Today’s Group H matches were full of surprises. In the third minute of the first match of the day, Carlos Sanchez stuck out his arm to block a shot on goal, getting a red card in the process. This allowed Japan to score the first goal of the game and left Colombia with ten men for the remainder of the match. This was the second quickest red card issued in World Cup history. After Sanchez was sent off, Colombia played surprisingly well. The Colombian coach made an interesting move in the 30th minute by pulling Juan Cuadrado. This probably was not the smartest thing to do, as Cuadrado is a very valuable asset to have as he operates very effectively as a right-winger. A questionable foul was called against Japan, allowing Juan Quintero to score a very a clever free kick, which was Colombia’s only goal of the match. The fact that Colombia’s superstar and winner of the 2014 Golden Boot James Rodriguez did not start the match and came on as a substitute did not help the situation, either. Japan were able to score again and their defense played very well, which prevented Colombia from scoring more than once. It is hard not to wonder what Colombia would have done had Sanchez not committed that penalty.
In the second stunner of Group H, Sadio Mane and Senegal were able to get the best of Poland and one of the best strikers in the world, Robert Lewandowski. Initially, Poland were much more patient when they had the ball, but both teams were noticeably dangerous on the counter attack. Lewandowski, who was also the top scorer in Europe during the World Cup qualifying stage, did next to nothing during the first half, and Senegal gained confidence when Thiago Cionek scored an own goal. This was the fourth own goal scored in the tournament. Poland were more dominant in the second half and Lewandowski was on the ball more. Senegal’s second goal was quite possibly the most controversial goal of the tournament, thus far. Here are the details. M’Baye Niang sustained an injury and left the field. Poland had the ball at this point and a back pass was made. As soon as the pass was made, the referee signaled Niang to come back onto the pitch, allowing him to intercept the pass and go on to score. Several Polish players had thought the match was stopped because it appeared that a substitution was going to happen, but they had forgotten about Niang. Many were confused and believed the goal should be disallowed, but it is important to note that this was not illegal at all. It was merely mismanagement by the referee team. Senegal’s goalkeeper, Khadim N’Diaye, deserves honorable mention. He played a solid match and made very clever saves, especially towards the end. Senegal will move forward with great confidence after this crucial and unlikely win.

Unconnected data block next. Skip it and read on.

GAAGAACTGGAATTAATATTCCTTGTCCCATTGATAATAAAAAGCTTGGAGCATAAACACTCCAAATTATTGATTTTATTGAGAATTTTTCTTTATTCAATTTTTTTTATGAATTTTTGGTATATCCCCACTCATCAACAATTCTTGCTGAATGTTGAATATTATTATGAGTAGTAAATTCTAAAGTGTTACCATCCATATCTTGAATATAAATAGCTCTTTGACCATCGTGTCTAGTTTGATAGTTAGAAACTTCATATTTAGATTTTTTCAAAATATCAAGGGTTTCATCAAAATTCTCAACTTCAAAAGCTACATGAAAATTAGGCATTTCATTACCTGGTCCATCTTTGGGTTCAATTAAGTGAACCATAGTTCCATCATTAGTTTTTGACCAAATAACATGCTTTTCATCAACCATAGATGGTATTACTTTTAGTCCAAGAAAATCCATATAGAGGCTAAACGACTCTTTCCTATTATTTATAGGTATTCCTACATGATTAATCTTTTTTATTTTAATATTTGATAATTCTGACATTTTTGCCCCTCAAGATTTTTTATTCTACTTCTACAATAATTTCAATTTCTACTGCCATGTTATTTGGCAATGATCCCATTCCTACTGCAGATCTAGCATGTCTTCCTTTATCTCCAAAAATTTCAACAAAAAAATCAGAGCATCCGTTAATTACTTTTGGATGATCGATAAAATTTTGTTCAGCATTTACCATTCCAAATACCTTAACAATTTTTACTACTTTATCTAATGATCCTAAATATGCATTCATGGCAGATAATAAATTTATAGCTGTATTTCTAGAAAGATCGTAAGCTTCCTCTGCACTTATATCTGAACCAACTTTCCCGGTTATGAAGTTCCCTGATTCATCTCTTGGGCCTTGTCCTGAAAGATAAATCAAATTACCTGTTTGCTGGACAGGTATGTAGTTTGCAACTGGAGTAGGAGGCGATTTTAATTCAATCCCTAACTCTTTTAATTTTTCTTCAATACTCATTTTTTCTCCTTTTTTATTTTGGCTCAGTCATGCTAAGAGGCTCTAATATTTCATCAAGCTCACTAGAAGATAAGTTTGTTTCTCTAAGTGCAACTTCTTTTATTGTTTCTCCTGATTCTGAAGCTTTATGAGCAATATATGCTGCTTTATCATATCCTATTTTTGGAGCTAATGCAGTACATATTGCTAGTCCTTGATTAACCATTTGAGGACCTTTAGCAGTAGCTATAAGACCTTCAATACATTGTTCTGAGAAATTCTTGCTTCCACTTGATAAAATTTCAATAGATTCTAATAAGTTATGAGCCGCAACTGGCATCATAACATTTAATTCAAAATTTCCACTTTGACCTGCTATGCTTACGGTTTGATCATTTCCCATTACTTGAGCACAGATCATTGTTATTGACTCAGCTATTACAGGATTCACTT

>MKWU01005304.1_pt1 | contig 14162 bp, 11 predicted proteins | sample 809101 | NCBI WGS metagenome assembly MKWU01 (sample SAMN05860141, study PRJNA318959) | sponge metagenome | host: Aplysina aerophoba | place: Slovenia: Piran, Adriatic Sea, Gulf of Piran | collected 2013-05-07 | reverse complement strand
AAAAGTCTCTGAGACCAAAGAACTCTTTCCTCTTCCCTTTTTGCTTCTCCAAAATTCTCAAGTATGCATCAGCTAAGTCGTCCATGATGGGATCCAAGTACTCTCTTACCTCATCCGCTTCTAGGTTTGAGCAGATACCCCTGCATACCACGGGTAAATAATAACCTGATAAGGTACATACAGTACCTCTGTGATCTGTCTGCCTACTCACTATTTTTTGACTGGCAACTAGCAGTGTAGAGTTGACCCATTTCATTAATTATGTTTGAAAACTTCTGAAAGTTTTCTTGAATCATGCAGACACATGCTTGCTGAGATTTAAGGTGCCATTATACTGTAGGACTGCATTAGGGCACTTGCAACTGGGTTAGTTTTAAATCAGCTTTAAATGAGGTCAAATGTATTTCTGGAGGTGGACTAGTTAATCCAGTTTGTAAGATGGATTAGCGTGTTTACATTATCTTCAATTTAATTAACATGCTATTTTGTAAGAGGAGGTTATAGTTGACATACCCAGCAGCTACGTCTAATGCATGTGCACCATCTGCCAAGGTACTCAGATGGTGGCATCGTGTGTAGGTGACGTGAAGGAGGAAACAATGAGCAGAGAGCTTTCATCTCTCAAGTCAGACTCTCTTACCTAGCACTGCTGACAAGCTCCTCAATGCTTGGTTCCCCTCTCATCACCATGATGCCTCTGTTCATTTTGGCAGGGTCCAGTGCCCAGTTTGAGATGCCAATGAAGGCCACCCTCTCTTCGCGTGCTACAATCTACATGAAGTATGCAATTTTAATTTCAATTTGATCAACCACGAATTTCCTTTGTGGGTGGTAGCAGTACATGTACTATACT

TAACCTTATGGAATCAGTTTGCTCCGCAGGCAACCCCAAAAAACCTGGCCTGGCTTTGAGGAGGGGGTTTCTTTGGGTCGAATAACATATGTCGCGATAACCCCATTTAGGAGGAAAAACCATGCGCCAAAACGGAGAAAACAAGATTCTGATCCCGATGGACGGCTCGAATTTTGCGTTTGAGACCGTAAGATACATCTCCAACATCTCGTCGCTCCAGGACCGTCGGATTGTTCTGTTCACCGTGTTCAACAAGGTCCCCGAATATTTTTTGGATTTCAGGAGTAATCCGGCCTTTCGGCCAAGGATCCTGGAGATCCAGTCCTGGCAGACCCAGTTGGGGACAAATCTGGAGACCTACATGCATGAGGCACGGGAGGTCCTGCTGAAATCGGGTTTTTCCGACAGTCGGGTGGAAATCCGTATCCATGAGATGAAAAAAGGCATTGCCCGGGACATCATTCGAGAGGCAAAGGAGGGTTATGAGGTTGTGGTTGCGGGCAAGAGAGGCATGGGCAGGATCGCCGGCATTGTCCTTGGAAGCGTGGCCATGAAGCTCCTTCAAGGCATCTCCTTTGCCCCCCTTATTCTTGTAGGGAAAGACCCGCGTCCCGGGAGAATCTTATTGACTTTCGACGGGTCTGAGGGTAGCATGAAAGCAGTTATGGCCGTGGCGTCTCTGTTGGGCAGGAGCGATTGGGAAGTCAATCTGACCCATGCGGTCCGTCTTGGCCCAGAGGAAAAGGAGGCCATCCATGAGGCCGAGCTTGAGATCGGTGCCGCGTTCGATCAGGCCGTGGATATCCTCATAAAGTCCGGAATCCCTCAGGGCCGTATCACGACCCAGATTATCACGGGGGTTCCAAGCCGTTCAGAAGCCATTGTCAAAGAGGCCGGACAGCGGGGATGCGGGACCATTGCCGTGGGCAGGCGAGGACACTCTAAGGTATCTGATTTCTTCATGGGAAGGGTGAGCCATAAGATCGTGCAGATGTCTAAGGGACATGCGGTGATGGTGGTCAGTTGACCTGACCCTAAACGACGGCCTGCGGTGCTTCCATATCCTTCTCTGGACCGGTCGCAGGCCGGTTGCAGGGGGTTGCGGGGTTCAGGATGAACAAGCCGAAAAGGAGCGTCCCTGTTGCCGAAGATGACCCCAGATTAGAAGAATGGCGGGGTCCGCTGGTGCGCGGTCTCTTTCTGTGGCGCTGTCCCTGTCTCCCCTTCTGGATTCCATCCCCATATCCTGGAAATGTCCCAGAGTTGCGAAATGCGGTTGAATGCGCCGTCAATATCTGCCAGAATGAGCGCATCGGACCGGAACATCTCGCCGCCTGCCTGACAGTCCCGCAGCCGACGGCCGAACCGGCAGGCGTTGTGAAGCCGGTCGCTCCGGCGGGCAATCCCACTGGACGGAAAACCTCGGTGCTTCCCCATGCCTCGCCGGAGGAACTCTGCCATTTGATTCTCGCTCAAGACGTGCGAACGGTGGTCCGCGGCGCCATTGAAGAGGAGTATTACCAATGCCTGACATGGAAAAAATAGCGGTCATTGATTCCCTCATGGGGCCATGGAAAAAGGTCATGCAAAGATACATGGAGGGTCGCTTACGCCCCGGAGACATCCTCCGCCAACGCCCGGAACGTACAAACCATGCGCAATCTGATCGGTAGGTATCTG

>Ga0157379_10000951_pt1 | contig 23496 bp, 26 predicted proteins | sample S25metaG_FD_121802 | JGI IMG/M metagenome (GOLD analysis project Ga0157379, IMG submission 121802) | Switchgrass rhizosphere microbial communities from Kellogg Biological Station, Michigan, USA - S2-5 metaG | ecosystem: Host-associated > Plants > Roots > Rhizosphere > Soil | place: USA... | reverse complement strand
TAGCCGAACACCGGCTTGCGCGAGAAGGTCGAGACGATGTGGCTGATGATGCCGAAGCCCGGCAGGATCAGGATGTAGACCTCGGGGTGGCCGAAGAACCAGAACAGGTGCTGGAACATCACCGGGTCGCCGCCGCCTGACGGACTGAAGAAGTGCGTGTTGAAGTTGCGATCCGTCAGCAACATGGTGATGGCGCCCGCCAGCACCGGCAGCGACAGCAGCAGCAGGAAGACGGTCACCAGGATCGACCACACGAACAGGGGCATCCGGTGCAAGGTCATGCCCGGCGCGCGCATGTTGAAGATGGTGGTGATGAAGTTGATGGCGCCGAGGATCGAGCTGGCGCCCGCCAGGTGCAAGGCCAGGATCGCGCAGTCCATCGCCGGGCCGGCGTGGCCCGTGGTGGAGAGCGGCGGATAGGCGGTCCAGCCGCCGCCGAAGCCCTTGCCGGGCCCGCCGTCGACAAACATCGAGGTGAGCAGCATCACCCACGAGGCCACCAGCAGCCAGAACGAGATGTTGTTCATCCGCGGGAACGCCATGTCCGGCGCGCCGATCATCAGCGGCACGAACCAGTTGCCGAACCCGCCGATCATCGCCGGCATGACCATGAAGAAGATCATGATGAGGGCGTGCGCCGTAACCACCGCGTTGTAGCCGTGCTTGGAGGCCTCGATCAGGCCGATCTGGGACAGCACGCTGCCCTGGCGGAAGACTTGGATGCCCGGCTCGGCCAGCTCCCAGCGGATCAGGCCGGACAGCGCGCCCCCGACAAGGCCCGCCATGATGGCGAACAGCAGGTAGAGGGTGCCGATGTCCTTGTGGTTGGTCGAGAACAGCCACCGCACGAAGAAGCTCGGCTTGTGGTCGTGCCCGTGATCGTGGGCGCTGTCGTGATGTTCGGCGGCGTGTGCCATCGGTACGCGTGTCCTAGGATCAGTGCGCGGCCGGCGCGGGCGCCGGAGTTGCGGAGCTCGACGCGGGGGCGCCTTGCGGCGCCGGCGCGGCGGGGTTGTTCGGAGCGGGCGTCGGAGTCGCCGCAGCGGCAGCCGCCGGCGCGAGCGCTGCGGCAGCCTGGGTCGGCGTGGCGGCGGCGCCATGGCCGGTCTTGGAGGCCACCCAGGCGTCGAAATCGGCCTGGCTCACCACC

The last match of the day was an ugly one and a disappointment for most people. Russia entered the match with great confidence, as they had just beaten Saudi Arabia 5-0. The whole world was excited to finally see Mohamed Salah, currently one of the best players in the world, make his World Cup debut. Egypt needed to win today in order to have a strong chance of surviving. However, Egypt were playing ugly from the get go. They were sloppy and their play was characterized by careless giveaways, too many touches on passes, trying to intercept balls that were going out, and goal kicks that went out of bounds. They scored the tournament’s fifth own goal, as well. A controversial point that must be brought up is the notion that Egypt may have been better off without Mohamed Salah. Until the match concluded, the Egyptians were passing to Mohamed Salah, even though he was heavily defended the entire time. This strategy was completely ineffective. Russia are not incapable of recognizing Salah’s enormous skill, so it was obvious that they would be defending him more so than anyone else. Additionally, this tactic showed that the other Egyptian players were not confident in themselves. It seemed they believed Salah would be the only one to score goals for them. While he is the one who scored Egypt’s only goal of the match, a penalty, Egypt may have been able to win if they had created more offensive opportunities for players other than Salah and focused more on counter-attacks. This was not the Egypt we saw against Uruguay earlier this week. A strategy similar to the one Mexico utilized against Germany would definitely have proved to be effective for them. After their victory Russia, the lowest-ranked team in the World Cup, will most likely advance to the Round of 16 in the top spot of Group A. The fate of Egypt now lies in the hands of another Arab country, Saudi Arabia. If Saudi Arabia miraculously find a way to beat Uruguay tomorrow, then second place in the group is up for grabs. However, realistically speaking, Egypt and Saudi Arabia will be heading home very soon.